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Welcome to CRNCC


Leading Knowledge on Home and Community Care

Welcome to CRNCC, a vibrant national and international affiliation of academic and community researchers, community service providers, consumers and policy makers dedicated to advancing research and knowledge transfer in home and community care. The network encourages collaborative, community-driven research and knowledge translation across the continuum of care.



Just Released!

CRNCC In-Focus Backgrounder on Marijuana
Medical marijuana (cannabis) has been legal in Canada since 2001. There is growing, yet still limited evidence, that marijuana can help with health conditions experienced by many older persons including nausea related to chemotherapy, Alzheimer’s disease, pain, and mental health issues such as obsessive compulsive disorder (OCD), post-traumatic stress disorder (PTSD) and anxiety. Yet, older persons may be reluctant to use marijuana because of persistent stigma, or because of an unwillingness by health care professionals to consider its use. The federal government’s legalization of cannabis, expected in the fall of 2018, will open the door to new and innovative use by older persons as an alternative to prescription pharmaceuticals.

This CRNCC backgrounder examines the potential benefits and cautionary notes on marijuana use by older Canadians.  See In-Focus Backgrounder on Marijuana and Older People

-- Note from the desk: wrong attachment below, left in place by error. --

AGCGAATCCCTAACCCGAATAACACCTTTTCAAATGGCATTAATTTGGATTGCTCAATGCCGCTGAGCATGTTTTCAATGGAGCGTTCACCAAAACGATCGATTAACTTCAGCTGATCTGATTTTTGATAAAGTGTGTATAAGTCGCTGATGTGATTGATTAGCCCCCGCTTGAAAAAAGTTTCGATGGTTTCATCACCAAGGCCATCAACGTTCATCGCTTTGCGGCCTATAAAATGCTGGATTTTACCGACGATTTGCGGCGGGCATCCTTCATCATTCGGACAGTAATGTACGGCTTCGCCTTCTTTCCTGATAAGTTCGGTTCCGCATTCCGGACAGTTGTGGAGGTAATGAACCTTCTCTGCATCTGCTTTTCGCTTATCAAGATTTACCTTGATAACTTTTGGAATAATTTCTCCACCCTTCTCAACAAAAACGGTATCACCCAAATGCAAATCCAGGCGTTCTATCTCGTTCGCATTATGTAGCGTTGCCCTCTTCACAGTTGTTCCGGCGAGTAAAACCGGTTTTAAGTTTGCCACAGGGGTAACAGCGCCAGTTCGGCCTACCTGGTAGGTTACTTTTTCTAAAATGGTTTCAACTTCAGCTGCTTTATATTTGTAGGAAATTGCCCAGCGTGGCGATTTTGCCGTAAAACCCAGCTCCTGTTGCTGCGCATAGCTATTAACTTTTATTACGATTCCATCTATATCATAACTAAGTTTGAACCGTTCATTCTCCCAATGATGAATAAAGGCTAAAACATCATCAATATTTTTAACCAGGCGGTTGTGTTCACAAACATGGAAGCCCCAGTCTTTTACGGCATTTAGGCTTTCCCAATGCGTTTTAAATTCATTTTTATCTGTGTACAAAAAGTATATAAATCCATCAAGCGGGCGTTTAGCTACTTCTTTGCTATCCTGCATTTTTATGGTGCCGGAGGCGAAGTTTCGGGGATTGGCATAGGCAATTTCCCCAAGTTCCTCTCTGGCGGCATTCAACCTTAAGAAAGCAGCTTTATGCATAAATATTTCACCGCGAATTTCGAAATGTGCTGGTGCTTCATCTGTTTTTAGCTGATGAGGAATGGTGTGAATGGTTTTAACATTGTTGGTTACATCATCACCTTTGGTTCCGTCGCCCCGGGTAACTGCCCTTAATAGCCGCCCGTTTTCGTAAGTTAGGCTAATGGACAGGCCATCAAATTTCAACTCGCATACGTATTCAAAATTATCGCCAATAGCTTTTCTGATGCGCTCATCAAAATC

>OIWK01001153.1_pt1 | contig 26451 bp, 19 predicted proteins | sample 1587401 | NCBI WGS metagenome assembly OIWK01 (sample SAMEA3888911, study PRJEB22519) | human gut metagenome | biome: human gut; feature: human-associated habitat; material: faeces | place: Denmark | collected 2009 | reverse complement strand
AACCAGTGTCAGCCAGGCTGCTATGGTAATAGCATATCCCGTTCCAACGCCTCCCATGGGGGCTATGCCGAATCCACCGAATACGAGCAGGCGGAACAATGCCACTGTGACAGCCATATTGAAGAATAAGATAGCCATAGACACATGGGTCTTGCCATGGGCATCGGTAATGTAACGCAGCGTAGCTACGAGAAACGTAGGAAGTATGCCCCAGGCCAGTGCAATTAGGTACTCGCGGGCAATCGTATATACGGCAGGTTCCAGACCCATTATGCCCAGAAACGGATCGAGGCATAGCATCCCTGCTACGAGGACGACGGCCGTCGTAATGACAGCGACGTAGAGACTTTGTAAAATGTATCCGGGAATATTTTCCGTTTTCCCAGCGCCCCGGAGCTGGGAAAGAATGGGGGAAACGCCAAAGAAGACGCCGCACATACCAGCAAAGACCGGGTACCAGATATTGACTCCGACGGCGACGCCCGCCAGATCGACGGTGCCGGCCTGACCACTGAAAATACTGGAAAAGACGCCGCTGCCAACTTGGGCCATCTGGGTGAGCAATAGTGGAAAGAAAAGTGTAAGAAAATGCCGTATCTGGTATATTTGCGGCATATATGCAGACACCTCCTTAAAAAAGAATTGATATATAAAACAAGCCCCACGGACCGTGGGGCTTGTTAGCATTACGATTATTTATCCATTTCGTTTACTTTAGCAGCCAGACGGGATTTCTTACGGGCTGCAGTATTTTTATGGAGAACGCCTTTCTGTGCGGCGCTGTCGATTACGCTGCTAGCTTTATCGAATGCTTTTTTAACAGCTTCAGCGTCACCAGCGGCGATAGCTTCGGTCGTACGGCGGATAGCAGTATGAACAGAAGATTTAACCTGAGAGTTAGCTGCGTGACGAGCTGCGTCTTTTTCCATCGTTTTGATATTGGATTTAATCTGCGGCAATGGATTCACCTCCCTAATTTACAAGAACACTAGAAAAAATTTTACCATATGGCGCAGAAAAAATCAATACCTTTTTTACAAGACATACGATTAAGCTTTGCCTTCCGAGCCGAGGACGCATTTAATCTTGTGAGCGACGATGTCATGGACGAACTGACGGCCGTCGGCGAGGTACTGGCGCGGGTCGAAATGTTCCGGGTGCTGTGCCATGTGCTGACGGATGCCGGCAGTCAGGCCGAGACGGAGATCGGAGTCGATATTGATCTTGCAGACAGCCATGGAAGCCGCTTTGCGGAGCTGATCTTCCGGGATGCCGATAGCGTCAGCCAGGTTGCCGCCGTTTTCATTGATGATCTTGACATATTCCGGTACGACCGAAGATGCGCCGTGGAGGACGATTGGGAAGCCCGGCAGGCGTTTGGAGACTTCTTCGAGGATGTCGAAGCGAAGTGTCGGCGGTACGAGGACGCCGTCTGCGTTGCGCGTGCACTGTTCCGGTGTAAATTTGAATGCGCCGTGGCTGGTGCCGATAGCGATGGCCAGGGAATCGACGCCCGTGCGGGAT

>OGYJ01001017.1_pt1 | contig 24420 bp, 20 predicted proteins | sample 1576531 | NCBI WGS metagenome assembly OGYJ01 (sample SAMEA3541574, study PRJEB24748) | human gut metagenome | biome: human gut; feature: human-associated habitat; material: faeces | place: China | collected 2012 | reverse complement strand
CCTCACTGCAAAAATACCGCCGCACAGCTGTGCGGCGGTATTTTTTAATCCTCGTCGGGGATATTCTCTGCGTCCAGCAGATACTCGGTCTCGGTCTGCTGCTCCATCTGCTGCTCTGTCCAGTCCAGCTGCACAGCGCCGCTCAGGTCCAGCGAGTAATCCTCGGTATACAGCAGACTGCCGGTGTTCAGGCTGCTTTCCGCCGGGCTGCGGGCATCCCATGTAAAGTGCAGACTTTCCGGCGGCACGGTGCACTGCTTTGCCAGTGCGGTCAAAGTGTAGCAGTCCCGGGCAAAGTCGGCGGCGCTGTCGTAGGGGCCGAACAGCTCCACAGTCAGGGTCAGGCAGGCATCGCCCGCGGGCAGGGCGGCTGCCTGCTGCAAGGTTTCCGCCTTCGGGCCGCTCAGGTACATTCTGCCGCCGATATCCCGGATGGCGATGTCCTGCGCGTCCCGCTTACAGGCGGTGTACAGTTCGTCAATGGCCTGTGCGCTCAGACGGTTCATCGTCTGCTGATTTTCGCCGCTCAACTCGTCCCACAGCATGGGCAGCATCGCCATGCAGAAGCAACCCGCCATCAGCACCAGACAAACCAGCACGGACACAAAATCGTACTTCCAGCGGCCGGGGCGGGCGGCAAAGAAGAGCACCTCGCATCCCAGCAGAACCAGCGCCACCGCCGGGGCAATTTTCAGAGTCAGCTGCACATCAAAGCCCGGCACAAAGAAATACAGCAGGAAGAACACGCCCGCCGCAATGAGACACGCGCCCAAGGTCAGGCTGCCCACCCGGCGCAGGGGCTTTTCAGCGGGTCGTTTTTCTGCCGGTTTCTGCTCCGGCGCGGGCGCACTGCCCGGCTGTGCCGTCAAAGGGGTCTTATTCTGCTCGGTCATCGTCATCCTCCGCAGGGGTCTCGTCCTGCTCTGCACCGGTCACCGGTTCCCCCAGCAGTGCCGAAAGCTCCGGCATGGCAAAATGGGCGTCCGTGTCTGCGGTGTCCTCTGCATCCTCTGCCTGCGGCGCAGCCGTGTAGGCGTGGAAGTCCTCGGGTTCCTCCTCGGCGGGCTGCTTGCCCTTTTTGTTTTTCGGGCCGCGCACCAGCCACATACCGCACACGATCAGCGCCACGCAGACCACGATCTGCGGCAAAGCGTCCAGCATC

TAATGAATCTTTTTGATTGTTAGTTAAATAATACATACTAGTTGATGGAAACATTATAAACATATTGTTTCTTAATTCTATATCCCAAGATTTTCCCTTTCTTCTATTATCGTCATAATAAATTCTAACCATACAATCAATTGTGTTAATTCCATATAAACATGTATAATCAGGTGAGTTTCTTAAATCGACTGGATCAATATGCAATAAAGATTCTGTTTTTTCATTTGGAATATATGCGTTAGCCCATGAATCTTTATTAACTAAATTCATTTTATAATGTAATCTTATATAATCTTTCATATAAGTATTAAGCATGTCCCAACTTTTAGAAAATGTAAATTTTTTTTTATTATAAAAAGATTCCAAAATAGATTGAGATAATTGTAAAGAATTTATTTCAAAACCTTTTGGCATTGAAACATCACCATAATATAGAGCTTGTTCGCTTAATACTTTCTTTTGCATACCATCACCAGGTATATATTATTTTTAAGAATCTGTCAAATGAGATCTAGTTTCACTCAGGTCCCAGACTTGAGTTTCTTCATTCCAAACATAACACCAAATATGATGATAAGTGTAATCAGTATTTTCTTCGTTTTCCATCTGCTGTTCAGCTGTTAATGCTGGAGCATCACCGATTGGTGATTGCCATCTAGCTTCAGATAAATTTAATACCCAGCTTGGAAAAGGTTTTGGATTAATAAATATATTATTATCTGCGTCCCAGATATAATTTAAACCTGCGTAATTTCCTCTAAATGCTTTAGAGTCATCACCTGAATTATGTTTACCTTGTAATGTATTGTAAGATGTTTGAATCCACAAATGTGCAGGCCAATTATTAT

Balance of Care Research and Evaluation Group and SHS Consulting's Final Evaluation of VON SMILE Program
Initiated in 2007 as a key element of the South East Local Health Integration Network's Aging at Home strategy, SMILE (Seniors Managing Independent Living Easily) now supports hundreds of "at risk" seniors and their caregivers "closer to home" across the region. To do this, SMILE uses specially trained case managers, equipped with per client budgets, to engage with seniors and their caregivers to identify problems and co-create individualized care packages. In addition to accessing available community support services, SMILE accesses a range of non-traditional supports from neighbors, friends, churches, volunteer organizations and clubs, thus leveraging local capacity in urban and rural areas. See Evaluation Report.



Recent Presentations

Just Released: Long-Term Care for Indigenous Communities in Canada

While indigenous communities tend to be younger than other Canadian communities, indigenous older adults are living longer, often with ongoing health and social support needs. As a result, attention is turning to ways of ensuring access to the culturally-appropriate services and supports they require to maintain health, wellbeing and independence.

In June, 2018, the Canadian Institute for Health Research (CIHR/IRSC), Health Canada and Indigenous Services Canada organized a “Best Brains Exchange” in Ottawa titled “Building a Foundation for a Long-Term Care Strategy in Indigenous Communities in Canada.” The session featured presentations from two experts in community-based care for indigenous older adults: Mabel Horton, a health consultant, and Bonita Beatty, University of Saskatchewan. Two additional presentations by Réjean Hébert, University of Montréal, and A. Paul Williams, University of Toronto, examined funding and delivery models that could be used to inform the design of systems of continuing care for older adults in indigenous communities. The Honorable Jane Philpott, Minister of Indigenous Services attended the event.